On April 15, just days after Copernicus' Sentinal-1 sent its first images back to earth, the Copernicus Masters opened its application process for its 4th annual competition that recognizes outstanding ideas, applications, and business concepts based on Earth observation data.

For the first time the competition will be open to entrants worldwide, accepting submissions in eight application fields: agriculture management, emergency management, environment protection, marine monitoring, mobile applications, renewable energy, tourism/leisure, and transport/logistics.

The prizes aren’t too shabby either. There are eight challenge awards ranging in value from €3,000 to €60,000, with an additional prize valued at €80,000 being awarded to the overall winner, the Copernicus Master.

Previous winners include the Hab (harmful algal bloom) Forecast, SnowMonit (Monitoring snow and water) and SRRS (Satellite Rapid Response System).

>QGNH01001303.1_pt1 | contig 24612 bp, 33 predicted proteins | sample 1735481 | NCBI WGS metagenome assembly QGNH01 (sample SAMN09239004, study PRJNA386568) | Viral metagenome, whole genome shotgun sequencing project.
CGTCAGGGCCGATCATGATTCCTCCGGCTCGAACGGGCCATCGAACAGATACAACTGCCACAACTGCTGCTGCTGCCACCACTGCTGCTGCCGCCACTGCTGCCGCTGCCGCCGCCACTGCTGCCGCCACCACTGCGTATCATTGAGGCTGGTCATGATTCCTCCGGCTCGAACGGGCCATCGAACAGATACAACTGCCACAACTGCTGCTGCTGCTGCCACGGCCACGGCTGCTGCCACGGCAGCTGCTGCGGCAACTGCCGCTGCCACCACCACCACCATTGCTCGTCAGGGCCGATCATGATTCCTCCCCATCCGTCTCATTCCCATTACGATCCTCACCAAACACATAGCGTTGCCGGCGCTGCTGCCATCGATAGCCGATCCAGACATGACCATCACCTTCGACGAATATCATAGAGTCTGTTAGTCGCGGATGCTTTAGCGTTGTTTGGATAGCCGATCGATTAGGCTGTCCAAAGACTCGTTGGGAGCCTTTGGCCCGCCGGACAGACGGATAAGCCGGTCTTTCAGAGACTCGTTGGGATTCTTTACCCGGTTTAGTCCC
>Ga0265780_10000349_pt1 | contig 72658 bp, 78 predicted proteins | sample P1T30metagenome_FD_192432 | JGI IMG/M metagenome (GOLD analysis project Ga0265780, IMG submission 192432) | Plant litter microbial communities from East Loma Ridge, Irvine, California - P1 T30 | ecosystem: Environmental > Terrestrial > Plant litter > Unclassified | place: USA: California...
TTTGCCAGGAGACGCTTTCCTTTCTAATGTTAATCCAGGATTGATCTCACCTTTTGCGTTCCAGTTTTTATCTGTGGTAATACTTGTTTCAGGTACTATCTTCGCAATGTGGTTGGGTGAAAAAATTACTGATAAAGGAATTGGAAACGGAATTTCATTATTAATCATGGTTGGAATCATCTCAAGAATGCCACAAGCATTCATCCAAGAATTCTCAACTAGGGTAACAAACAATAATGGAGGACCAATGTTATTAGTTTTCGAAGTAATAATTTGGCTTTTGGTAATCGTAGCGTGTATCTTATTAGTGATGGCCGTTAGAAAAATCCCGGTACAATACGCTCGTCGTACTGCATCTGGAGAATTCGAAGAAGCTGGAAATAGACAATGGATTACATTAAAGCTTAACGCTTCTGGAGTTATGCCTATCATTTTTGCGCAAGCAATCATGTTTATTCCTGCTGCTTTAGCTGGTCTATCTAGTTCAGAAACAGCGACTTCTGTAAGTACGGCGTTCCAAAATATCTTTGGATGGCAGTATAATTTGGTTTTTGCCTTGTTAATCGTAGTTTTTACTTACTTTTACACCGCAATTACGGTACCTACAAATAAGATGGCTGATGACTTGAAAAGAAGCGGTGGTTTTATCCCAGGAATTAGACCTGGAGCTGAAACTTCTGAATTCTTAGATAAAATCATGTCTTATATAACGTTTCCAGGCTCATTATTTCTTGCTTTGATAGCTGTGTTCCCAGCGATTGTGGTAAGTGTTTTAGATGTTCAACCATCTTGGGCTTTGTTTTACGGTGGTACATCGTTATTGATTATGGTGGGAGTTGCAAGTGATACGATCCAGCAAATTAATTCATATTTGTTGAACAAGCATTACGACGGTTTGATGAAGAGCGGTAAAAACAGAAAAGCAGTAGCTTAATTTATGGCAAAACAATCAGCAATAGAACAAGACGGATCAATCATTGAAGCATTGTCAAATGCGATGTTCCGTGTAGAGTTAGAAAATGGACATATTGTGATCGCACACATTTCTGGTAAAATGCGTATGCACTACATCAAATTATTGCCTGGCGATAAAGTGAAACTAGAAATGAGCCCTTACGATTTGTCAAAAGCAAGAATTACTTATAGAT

The way we see the world is changing

Copernicus is an initiative spearheaded by the European Commission (EC) in partnership with the European Space Agency (ESA), and the European Environment Agency (EEA) to provide accessible earth observation data.

As part of this program, the ESA launched the first of five Sentinel missions on April 3. Sentinel-1 is already providing all-weather, day and night radar images that can be used to monitor both the land an ocean. The satellite is paired with a ground component managed by the EEA.

Once the five Sentinel families are launched, Copernicus plans to be able to offer data not only to Europe, but worldwide to assist in ocean, land and atmosphere monitoring, as well as emergency response, security and monitoring climate change.

“The launch of the first Sentinel-1 satellite marks a change in philosophy for our Earth observation programs,” says Volker Liebig, ESA’s Director of Earth Observation Programs. “In meteorology, satellites have been providing reliable data for weather forecasts for over 35 years. With the Copernicus program we will now have a similar information source for environmental services as well as for applications in the security and disaster management domain.”

This technology opens up a range of business possibilities that the Copernicus Masters hopes start-ups, researchers, and students alike will explore in their submissions. Think you could use this new data to improve the world? You can submit your idea before applications close on July 15.

Sources: Copernicus, ESA